Every writer has her muse. Mine just happens to wear braces and live down the hall. She answers to Gaby, and some say she’s my daughter. But I know better. I am inspired to write by my daughter. She’s a muse in middle-schooler’s clothing.
I first noticed this a few months ago when I was thinking about writing my first novel. I’d written lots of articles and short stories, but had yet to climb the Mt. Olympus of 200-plus pages. Gaby, who does her homework in my office, asked me one day, “When are you ever going to write a book?” “When I have something to write about,” I said. She sighed, then launched into another episode of “My Life in Junior High.” Listening to her describe how the bus kids had pasted a sticker to her head, it hit me. Gaby’s life provided enough fodder for 10 books. Why not purloin it for one volume?
So I began writing about Lena, a half-Jewish, half-Mexican girl preparing for her Bat Mitzvah, a girl whose best friends were at odds. Gaby had just had her Bat Mitzvah, so the foibles of the soon-to-be-anointed were close at hand. Of course, the day I started my novel, Gaby sniffed out my thievery. “Why are you looking at me that way? What are you writing?” she demanded. “Read that to me.”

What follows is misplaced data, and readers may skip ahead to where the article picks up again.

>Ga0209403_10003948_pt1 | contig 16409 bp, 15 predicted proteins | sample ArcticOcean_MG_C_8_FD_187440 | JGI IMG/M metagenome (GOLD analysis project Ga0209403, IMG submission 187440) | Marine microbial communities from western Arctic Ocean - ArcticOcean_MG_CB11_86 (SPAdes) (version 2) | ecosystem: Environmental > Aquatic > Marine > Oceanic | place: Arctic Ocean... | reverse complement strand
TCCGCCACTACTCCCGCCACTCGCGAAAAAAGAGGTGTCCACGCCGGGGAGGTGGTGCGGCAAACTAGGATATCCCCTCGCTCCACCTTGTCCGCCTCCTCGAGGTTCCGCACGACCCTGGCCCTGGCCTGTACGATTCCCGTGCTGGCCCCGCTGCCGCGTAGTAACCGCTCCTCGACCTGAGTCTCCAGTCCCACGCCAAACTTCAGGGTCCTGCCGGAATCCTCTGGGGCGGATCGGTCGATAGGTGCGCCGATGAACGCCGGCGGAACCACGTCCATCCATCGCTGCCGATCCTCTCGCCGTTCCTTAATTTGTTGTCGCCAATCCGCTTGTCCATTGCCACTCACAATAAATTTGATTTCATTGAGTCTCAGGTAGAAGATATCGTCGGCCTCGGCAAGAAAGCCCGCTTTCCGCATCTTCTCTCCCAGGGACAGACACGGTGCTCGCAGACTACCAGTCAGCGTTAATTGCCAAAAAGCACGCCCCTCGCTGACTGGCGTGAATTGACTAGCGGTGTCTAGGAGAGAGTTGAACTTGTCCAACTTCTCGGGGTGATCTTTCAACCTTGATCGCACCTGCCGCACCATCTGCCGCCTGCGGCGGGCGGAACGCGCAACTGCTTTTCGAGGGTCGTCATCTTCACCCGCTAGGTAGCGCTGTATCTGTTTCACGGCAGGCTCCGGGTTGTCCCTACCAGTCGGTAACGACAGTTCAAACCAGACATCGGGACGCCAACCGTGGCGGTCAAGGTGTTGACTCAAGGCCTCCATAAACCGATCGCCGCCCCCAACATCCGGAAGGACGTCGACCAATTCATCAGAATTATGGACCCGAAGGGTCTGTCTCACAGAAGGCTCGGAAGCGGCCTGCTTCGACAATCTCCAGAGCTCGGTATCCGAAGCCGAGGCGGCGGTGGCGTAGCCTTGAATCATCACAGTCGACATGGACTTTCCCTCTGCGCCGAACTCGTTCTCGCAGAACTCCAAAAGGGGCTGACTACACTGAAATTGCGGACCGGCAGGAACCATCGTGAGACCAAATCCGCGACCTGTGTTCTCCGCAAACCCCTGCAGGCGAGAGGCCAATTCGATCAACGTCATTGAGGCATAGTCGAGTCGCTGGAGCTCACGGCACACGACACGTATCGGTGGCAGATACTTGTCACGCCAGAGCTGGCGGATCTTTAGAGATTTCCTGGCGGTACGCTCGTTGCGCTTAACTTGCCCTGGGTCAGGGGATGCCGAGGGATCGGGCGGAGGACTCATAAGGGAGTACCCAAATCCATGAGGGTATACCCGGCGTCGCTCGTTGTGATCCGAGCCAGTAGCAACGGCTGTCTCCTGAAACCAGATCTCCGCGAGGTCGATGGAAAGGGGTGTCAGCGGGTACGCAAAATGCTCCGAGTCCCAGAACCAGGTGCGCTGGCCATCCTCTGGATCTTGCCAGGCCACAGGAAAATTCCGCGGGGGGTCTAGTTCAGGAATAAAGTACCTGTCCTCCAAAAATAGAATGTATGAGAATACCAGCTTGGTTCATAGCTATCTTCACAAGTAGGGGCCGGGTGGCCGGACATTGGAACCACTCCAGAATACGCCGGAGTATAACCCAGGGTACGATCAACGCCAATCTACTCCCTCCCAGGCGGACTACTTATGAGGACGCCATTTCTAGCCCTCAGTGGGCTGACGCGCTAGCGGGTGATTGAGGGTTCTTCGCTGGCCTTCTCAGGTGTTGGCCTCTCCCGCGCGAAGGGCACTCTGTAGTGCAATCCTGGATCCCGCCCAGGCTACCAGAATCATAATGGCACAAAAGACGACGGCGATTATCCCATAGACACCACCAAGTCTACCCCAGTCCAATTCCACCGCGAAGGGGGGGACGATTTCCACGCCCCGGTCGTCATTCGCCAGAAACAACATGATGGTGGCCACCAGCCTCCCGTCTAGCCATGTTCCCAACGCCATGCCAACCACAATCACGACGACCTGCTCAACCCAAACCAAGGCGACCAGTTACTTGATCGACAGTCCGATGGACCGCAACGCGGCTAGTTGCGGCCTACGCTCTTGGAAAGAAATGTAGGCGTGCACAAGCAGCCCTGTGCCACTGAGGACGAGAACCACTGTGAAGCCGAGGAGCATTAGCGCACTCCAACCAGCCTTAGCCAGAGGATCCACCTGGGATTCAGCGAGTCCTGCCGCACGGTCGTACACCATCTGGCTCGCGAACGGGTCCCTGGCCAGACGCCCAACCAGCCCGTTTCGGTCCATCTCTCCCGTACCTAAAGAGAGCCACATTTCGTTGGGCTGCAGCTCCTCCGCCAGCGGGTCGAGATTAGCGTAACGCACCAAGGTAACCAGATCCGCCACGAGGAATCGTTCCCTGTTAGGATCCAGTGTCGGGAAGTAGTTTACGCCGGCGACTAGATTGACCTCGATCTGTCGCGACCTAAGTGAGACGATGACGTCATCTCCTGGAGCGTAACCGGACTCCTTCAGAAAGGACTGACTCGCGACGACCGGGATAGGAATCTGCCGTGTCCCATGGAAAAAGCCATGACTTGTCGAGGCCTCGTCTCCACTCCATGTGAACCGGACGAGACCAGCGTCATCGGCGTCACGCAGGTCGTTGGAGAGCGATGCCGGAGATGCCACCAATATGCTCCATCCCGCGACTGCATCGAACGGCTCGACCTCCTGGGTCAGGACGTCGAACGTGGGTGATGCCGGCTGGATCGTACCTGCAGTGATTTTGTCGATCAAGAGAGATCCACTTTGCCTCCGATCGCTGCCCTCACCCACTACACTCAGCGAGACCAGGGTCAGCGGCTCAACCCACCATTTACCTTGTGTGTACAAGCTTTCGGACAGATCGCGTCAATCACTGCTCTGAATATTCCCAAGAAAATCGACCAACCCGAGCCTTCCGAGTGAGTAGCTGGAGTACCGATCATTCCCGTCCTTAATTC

I read as directed, my voice cracking like an eighth-grade boy’s. When she laughed in all the right places, I felt like I’d won the Pulitzer. Her only comment was, “Isn’t stealing my bus number a little much?”
Now when she races in from school, she chides me if I haven’t written any Lena that day, and if I have, demands to hear it. Her criticism is right-on, and I always take her advice. I’ve learned not to look a gift muse in the mouth.
Our editor-writer relationship also gives Gaby something: the joy of having her opinion valued and the confidence that she can shape a story.
My drive to complete this book is simple. I want to see the look on my daughter’s face when she cracks open Lena and the Rejects and reads, “To Gaby, my middle-school muse.”
Bliss Goldstein writes from Bellingham, Washington.